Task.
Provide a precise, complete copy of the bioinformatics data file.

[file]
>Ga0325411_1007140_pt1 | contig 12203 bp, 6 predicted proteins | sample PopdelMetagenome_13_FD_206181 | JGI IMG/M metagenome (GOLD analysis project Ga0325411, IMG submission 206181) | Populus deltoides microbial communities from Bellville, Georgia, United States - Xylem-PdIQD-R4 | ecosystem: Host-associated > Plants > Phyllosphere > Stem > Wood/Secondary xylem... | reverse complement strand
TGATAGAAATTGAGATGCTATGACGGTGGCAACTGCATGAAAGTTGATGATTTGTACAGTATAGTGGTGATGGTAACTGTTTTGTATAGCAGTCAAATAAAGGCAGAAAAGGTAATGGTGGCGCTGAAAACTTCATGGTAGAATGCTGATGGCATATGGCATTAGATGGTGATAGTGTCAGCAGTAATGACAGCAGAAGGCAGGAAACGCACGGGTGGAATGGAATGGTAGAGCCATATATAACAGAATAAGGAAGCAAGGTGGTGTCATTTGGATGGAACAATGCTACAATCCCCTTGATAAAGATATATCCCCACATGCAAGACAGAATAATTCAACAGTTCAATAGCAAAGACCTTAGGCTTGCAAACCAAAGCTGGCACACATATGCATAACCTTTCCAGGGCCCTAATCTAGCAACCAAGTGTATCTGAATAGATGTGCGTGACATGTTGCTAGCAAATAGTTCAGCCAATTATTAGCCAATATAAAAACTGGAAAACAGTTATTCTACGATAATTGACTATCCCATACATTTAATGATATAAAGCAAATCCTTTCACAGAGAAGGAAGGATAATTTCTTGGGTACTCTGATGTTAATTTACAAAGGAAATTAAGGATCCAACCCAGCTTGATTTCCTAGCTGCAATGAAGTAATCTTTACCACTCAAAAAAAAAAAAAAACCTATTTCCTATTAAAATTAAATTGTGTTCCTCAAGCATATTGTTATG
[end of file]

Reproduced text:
>Ga0325411_1007140_pt1 | contig 12203 bp, 6 predicted proteins | sample PopdelMetagenome_13_FD_206181 | JGI IMG/M metagenome (GOLD analysis project Ga0325411, IMG submission 206181) | Populus deltoides microbial communities from Bellville, Georgia, United States - Xylem-PdIQD-R4 | ecosystem: Host-associated > Plants > Phyllosphere > Stem > Wood/Secondary xylem... | reverse complement strand
TGATAGAAATTGAGATGCTATGACGGTGGCAACTGCATGAAAGTTGATGATTTGTACAGTATAGTGGTGATGGTAACTGTTTTGTATAGCAGTCAAATAAAGGCAGAAAAGGTAATGGTGGCGCTGAAAACTTCATGGTAGAATGCTGATGGCATATGGCATTAGATGGTGATAGTGTCAGCAGTAATGACAGCAGAAGGCAGGAAACGCACGGGTGGAATGGAATGGTAGAGCCATATATAACAGAATAAGGAAGCAAGGTGGTGTCATTTGGATGGAACAATGCTACAATCCCCTTGATAAAGATATATCCCCACATGCAAGACAGAATAATTCAACAGTTCAATAGCAAAGACCTTAGGCTTGCAAACCAAAGCTGGCACACATATGCATAACCTTTCCAGGGCCCTAATCTAGCAACCAAGTGTATCTGAATAGATGTGCGTGACATGTTGCTAGCAAATAGTTCAGCCAATTATTAGCCAATATAAAAACTGGAAAACAGTTATTCTACGATAATTGACTATCCCATACATTTAATGATATAAAGCAAATCCTTTCACAGAGAAGGAAGGATAATTTCTTGGGTACTCTGATGTTAATTTACAAAGGAAATTAAGGATCCAACCCAGCTTGATTTCCTAGCTGCAATGAAGTAATCTTTACCACTCAAAAAAAAAAAAAAACCTATTTCCTATTAAAATTAAATTGTGTTCCTCAAGCATATTGTTATG